A conversation with Michael Tubbs, former mayor of Stockton

...And now a special advisor to Governor Gavin Newsom!

  
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Michael Tubbs is only 30 years old, but he’s already served the mayor of a city of over 300,000 people for 4 years AND been named as a special advisor to the governor of California.

During his tenure as mayor, Tubbs presided over the Stockton basic income experiment (officially called the Stockton Economic Empowerment Demonstration), a privately funded initiative that gave $500 a month to randomly selected residents of poor neighborhoods. The program was a smashing success — instead of working less, the recipients worked more. They spent the money on daily necessities, and were able to concentrate on their futures instead of being overwhelmed with the tribulations of daily life. That seems to fit an emerging theory that poverty is not the result of laziness, welfare dependency, or bad behavior, but rather a function of multidimensional risks and hassles that keep poor people from being able to pull themselves out of poverty. And that implies that unconditional cash benefits, far from making people dependent on the government, are actually a liberating and empowering form of welfare — a handout, but also a hand up.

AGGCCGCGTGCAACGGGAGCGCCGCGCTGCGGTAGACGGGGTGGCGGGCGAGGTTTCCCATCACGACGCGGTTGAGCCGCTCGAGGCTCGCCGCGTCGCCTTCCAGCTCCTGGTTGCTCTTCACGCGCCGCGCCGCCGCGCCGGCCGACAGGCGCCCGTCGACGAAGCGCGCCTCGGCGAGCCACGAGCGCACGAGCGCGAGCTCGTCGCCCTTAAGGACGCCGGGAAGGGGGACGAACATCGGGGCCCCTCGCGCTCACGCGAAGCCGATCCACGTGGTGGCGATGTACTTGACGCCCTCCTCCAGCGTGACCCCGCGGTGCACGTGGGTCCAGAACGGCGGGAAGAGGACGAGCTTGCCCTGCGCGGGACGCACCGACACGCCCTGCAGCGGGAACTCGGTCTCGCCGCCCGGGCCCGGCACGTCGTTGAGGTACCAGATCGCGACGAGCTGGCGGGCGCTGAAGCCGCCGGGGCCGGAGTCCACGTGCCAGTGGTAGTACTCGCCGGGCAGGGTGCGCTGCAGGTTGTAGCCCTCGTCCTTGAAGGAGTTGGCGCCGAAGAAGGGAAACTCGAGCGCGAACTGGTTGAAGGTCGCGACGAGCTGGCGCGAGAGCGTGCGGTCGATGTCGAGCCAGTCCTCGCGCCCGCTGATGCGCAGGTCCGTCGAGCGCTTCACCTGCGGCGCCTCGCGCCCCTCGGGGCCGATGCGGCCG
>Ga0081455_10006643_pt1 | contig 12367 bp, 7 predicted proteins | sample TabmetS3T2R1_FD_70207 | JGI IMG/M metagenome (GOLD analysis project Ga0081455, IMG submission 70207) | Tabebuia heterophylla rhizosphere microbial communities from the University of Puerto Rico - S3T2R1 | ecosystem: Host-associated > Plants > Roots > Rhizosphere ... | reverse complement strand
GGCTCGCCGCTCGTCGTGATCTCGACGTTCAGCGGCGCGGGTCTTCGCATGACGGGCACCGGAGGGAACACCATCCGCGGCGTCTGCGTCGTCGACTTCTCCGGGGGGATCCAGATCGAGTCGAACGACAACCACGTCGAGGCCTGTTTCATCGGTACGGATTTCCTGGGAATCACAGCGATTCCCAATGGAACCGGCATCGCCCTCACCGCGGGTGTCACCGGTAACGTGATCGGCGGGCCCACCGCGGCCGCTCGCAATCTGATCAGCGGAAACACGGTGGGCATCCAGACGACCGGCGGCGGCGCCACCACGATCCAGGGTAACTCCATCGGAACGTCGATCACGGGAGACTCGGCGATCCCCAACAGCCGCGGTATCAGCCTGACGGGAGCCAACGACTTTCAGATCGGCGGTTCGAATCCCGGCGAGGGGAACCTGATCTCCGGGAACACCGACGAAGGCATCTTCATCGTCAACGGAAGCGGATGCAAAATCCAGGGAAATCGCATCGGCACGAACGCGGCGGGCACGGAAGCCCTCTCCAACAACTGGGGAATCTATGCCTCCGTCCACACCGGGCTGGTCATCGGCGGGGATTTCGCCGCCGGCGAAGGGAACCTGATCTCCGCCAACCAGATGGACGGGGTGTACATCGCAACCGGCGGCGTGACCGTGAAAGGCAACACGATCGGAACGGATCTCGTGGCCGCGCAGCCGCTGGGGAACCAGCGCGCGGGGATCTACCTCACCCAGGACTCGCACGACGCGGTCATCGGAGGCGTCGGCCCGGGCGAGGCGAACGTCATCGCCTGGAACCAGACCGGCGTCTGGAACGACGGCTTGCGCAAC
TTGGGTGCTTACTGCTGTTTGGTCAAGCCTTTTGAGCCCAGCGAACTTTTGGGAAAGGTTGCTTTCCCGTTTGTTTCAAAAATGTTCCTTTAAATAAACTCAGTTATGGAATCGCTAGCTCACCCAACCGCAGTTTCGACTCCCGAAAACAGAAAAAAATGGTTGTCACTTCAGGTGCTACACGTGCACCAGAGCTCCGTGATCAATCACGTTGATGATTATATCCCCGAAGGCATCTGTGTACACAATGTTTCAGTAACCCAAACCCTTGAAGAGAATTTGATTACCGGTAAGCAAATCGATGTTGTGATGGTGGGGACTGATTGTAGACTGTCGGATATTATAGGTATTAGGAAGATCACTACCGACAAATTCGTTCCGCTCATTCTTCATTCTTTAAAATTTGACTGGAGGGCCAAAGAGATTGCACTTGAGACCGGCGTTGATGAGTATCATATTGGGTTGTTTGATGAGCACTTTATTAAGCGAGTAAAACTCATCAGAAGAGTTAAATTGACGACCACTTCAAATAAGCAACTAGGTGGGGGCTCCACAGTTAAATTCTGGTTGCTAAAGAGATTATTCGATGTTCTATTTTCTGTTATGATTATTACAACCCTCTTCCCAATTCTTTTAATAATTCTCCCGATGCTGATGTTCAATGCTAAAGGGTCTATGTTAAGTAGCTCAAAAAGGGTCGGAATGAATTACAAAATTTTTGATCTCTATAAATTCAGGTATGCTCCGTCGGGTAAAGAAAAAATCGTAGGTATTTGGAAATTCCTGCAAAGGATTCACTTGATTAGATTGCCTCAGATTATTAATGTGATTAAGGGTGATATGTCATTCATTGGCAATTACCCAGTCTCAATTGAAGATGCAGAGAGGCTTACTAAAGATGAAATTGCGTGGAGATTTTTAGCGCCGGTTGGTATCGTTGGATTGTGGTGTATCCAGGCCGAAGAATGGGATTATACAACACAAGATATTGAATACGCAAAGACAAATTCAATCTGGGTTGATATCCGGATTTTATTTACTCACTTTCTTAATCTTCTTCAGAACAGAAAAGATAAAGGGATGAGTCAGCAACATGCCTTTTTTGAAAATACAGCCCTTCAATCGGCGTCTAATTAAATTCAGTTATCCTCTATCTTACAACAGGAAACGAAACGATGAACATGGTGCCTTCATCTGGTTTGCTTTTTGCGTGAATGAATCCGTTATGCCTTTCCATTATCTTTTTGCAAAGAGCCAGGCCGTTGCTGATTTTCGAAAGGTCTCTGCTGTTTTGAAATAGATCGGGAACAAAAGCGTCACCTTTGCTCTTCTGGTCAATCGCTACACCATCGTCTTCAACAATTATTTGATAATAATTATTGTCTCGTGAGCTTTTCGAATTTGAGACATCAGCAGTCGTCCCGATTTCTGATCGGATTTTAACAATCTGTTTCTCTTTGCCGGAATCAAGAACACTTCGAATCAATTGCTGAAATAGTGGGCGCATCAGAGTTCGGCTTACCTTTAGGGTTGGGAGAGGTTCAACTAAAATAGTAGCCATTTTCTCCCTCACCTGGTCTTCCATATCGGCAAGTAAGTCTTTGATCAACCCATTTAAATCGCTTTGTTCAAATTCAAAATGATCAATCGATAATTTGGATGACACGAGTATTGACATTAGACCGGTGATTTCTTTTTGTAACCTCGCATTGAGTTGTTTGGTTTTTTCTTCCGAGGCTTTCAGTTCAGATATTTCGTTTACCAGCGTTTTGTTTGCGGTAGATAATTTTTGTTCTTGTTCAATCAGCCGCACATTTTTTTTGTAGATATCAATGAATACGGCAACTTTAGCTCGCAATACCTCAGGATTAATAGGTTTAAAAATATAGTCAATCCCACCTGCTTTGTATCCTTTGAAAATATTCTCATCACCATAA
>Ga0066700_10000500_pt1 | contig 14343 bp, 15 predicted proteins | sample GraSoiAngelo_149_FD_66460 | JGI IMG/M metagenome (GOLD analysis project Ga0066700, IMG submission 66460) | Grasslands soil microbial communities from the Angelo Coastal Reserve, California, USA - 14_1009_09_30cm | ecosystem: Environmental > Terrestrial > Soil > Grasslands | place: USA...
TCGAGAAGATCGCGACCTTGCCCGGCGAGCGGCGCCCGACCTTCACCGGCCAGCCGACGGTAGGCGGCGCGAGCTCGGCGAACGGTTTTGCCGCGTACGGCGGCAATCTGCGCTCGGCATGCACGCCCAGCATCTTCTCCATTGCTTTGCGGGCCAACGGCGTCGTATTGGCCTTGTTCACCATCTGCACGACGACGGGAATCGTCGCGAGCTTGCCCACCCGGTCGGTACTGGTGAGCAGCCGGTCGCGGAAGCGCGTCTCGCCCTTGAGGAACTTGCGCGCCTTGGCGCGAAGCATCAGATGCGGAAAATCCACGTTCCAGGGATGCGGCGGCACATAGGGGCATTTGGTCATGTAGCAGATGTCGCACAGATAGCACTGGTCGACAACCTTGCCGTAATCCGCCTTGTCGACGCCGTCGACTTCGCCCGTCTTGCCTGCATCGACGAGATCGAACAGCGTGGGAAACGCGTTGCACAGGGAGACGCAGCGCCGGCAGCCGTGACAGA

Now, Tubbs has been named as a “special advisor for economic mobility and opportunity” to Governor Gavin Newsom, where he will build on his work as mayor. His star continues to rise.

In this short audio interview, we discuss welfare, poverty, crime, transit, and other urban issues facing American cities today.


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